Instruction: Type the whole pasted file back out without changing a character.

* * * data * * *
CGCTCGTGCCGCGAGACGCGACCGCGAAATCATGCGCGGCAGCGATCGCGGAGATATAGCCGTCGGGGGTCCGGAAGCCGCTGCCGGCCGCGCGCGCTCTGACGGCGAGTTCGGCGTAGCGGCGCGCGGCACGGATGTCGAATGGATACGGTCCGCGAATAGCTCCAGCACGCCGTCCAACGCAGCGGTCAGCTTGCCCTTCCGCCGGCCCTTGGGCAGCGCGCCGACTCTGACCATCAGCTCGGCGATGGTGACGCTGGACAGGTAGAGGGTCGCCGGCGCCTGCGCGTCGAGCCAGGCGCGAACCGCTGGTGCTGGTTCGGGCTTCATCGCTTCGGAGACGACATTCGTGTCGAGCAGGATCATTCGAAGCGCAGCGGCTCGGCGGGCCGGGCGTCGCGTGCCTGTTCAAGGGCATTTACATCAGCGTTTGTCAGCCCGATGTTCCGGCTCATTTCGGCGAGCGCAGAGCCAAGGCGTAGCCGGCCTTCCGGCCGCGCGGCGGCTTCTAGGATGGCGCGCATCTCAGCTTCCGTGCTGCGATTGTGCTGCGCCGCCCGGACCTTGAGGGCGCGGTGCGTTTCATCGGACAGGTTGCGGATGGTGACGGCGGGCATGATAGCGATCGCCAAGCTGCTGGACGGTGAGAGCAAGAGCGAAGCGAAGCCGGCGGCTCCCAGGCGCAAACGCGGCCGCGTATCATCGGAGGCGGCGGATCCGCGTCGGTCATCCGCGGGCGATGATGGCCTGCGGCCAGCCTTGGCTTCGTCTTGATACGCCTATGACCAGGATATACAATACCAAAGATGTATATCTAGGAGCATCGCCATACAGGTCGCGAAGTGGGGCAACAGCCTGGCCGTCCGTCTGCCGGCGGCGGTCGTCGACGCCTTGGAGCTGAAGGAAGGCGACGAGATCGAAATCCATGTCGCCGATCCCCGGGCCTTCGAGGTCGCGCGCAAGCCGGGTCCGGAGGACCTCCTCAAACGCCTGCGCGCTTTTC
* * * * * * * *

CGCTCGTGCCGCGAGACGCGACCGCGAAATCATGCGCGGCAGCGATCGCGGAGATATAGCCGTCGGGGGTCCGGAAGCCGCTGCCGGCCGCGCGCGCTCTGACGGCGAGTTCGGCGTAGCGGCGCGCGGCACGGATGTCGAATGGATACGGTCCGCGAATAGCTCCAGCACGCCGTCCAACGCAGCGGTCAGCTTGCCCTTCCGCCGGCCCTTGGGCAGCGCGCCGACTCTGACCATCAGCTCGGCGATGGTGACGCTGGACAGGTAGAGGGTCGCCGGCGCCTGCGCGTCGAGCCAGGCGCGAACCGCTGGTGCTGGTTCGGGCTTCATCGCTTCGGAGACGACATTCGTGTCGAGCAGGATCATTCGAAGCGCAGCGGCTCGGCGGGCCGGGCGTCGCGTGCCTGTTCAAGGGCATTTACATCAGCGTTTGTCAGCCCGATGTTCCGGCTCATTTCGGCGAGCGCAGAGCCAAGGCGTAGCCGGCCTTCCGGCCGCGCGGCGGCTTCTAGGATGGCGCGCATCTCAGCTTCCGTGCTGCGATTGTGCTGCGCCGCCCGGACCTTGAGGGCGCGGTGCGTTTCATCGGACAGGTTGCGGATGGTGACGGCGGGCATGATAGCGATCGCCAAGCTGCTGGACGGTGAGAGCAAGAGCGAAGCGAAGCCGGCGGCTCCCAGGCGCAAACGCGGCCGCGTATCATCGGAGGCGGCGGATCCGCGTCGGTCATCCGCGGGCGATGATGGCCTGCGGCCAGCCTTGGCTTCGTCTTGATACGCCTATGACCAGGATATACAATACCAAAGATGTATATCTAGGAGCATCGCCATACAGGTCGCGAAGTGGGGCAACAGCCTGGCCGTCCGTCTGCCGGCGGCGGTCGTCGACGCCTTGGAGCTGAAGGAAGGCGACGAGATCGAAATCCATGTCGCCGATCCCCGGGCCTTCGAGGTCGCGCGCAAGCCGGGTCCGGAGGACCTCCTCAAACGCCTGCGCGCTTTTC